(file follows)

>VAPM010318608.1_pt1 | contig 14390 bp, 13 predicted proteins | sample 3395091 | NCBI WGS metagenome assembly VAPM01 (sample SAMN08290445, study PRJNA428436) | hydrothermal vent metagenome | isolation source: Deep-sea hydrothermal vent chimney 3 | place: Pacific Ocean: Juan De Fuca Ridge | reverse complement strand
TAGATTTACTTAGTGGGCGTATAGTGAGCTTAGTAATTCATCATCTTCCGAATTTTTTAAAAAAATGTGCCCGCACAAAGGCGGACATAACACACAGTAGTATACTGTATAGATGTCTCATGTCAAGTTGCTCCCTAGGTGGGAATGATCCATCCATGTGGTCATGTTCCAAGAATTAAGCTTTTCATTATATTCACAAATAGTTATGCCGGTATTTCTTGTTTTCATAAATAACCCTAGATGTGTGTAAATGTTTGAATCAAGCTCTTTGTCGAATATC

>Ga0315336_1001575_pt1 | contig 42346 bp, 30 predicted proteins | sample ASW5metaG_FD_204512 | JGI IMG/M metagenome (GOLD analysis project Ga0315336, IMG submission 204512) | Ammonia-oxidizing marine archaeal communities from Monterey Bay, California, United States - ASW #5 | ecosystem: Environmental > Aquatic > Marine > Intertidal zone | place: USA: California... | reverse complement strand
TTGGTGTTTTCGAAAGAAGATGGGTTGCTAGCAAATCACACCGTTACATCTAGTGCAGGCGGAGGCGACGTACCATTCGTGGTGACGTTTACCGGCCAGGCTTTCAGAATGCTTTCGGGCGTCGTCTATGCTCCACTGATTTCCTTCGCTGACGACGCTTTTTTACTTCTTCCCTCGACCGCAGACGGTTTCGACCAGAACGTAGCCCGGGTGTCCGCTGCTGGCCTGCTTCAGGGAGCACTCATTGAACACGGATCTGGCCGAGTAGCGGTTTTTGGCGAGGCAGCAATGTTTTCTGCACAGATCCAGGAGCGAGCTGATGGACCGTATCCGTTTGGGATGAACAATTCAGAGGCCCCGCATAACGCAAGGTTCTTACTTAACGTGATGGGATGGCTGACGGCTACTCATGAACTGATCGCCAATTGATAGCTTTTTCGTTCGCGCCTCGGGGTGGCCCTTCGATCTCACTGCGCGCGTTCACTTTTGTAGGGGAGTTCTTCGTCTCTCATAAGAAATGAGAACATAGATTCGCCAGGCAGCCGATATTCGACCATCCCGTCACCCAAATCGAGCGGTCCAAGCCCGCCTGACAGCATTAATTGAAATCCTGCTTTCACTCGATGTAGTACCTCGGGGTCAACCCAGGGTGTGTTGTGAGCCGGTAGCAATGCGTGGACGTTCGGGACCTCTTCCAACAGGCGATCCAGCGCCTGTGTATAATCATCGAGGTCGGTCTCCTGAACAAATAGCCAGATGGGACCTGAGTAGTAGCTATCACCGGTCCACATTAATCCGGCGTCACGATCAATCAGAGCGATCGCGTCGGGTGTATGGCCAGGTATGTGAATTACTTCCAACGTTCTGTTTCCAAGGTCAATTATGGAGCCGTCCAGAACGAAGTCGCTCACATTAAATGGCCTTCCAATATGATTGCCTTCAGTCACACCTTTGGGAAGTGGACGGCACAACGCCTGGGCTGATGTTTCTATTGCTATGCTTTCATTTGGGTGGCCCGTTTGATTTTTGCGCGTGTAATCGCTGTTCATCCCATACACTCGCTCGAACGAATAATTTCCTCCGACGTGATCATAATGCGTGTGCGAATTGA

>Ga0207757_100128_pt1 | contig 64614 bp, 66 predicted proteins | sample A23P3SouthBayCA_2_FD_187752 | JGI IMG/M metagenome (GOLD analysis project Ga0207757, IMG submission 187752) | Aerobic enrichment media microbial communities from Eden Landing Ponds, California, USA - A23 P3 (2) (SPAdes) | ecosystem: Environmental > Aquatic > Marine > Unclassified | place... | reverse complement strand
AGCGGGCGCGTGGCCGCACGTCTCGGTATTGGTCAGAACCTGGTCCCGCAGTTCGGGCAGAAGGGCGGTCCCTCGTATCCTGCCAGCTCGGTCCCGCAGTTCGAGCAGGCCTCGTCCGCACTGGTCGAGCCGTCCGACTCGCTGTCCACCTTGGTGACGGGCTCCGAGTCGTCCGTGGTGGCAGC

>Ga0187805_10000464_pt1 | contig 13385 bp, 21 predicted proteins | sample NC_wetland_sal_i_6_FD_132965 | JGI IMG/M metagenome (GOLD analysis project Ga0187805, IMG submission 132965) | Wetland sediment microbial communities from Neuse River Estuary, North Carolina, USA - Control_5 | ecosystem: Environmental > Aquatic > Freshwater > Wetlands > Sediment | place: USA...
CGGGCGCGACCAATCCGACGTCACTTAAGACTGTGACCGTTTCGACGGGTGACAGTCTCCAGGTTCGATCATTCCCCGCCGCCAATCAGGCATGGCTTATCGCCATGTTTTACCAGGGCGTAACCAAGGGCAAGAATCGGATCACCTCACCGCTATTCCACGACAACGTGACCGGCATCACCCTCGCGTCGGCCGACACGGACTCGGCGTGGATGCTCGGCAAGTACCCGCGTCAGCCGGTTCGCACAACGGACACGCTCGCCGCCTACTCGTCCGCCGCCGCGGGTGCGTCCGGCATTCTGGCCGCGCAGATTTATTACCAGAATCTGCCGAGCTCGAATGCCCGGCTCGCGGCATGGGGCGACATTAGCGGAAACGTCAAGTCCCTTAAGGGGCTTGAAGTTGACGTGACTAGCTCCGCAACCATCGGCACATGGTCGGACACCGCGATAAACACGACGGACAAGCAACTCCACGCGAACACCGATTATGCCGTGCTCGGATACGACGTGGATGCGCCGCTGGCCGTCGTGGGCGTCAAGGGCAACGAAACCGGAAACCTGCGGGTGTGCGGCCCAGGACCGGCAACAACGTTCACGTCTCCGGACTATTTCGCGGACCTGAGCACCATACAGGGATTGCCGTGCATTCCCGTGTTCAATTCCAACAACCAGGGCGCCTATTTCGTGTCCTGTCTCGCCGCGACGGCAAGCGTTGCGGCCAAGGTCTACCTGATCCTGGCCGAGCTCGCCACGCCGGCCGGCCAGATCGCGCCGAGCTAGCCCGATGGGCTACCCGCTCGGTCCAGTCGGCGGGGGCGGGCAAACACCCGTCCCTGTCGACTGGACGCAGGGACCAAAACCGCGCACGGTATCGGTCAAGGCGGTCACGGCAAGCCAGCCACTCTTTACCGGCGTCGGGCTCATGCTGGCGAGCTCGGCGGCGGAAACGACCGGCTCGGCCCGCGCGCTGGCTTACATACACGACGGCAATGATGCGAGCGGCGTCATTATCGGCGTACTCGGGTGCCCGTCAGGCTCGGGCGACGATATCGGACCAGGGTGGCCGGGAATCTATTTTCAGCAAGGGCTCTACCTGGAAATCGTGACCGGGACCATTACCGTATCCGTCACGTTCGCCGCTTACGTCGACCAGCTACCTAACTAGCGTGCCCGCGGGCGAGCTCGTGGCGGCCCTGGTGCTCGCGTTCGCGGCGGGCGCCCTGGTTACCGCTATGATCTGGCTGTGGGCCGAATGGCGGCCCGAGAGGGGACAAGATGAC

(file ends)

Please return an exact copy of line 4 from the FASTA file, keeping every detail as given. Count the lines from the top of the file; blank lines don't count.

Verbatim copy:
TTGGTGTTTTCGAAAGAAGATGGGTTGCTAGCAAATCACACCGTTACATCTAGTGCAGGCGGAGGCGACGTACCATTCGTGGTGACGTTTACCGGCCAGGCTTTCAGAATGCTTTCGGGCGTCGTCTATGCTCCACTGATTTCCTTCGCTGACGACGCTTTTTTACTTCTTCCCTCGACCGCAGACGGTTTCGACCAGAACGTAGCCCGGGTGTCCGCTGCTGGCCTGCTTCAGGGAGCACTCATTGAACACGGATCTGGCCGAGTAGCGGTTTTTGGCGAGGCAGCAATGTTTTCTGCACAGATCCAGGAGCGAGCTGATGGACCGTATCCGTTTGGGATGAACAATTCAGAGGCCCCGCATAACGCAAGGTTCTTACTTAACGTGATGGGATGGCTGACGGCTACTCATGAACTGATCGCCAATTGATAGCTTTTTCGTTCGCGCCTCGGGGTGGCCCTTCGATCTCACTGCGCGCGTTCACTTTTGTAGGGGAGTTCTTCGTCTCTCATAAGAAATGAGAACATAGATTCGCCAGGCAGCCGATATTCGACCATCCCGTCACCCAAATCGAGCGGTCCAAGCCCGCCTGACAGCATTAATTGAAATCCTGCTTTCACTCGATGTAGTACCTCGGGGTCAACCCAGGGTGTGTTGTGAGCCGGTAGCAATGCGTGGACGTTCGGGACCTCTTCCAACAGGCGATCCAGCGCCTGTGTATAATCATCGAGGTCGGTCTCCTGAACAAATAGCCAGATGGGACCTGAGTAGTAGCTATCACCGGTCCACATTAATCCGGCGTCACGATCAATCAGAGCGATCGCGTCGGGTGTATGGCCAGGTATGTGAATTACTTCCAACGTTCTGTTTCCAAGGTCAATTATGGAGCCGTCCAGAACGAAGTCGCTCACATTAAATGGCCTTCCAATATGATTGCCTTCAGTCACACCTTTGGGAAGTGGACGGCACAACGCCTGGGCTGATGTTTCTATTGCTATGCTTTCATTTGGGTGGCCCGTTTGATTTTTGCGCGTGTAATCGCTGTTCATCCCATACACTCGCTCGAACGAATAATTTCCTCCGACGTGATCATAATGCGTGTGCGAATTGA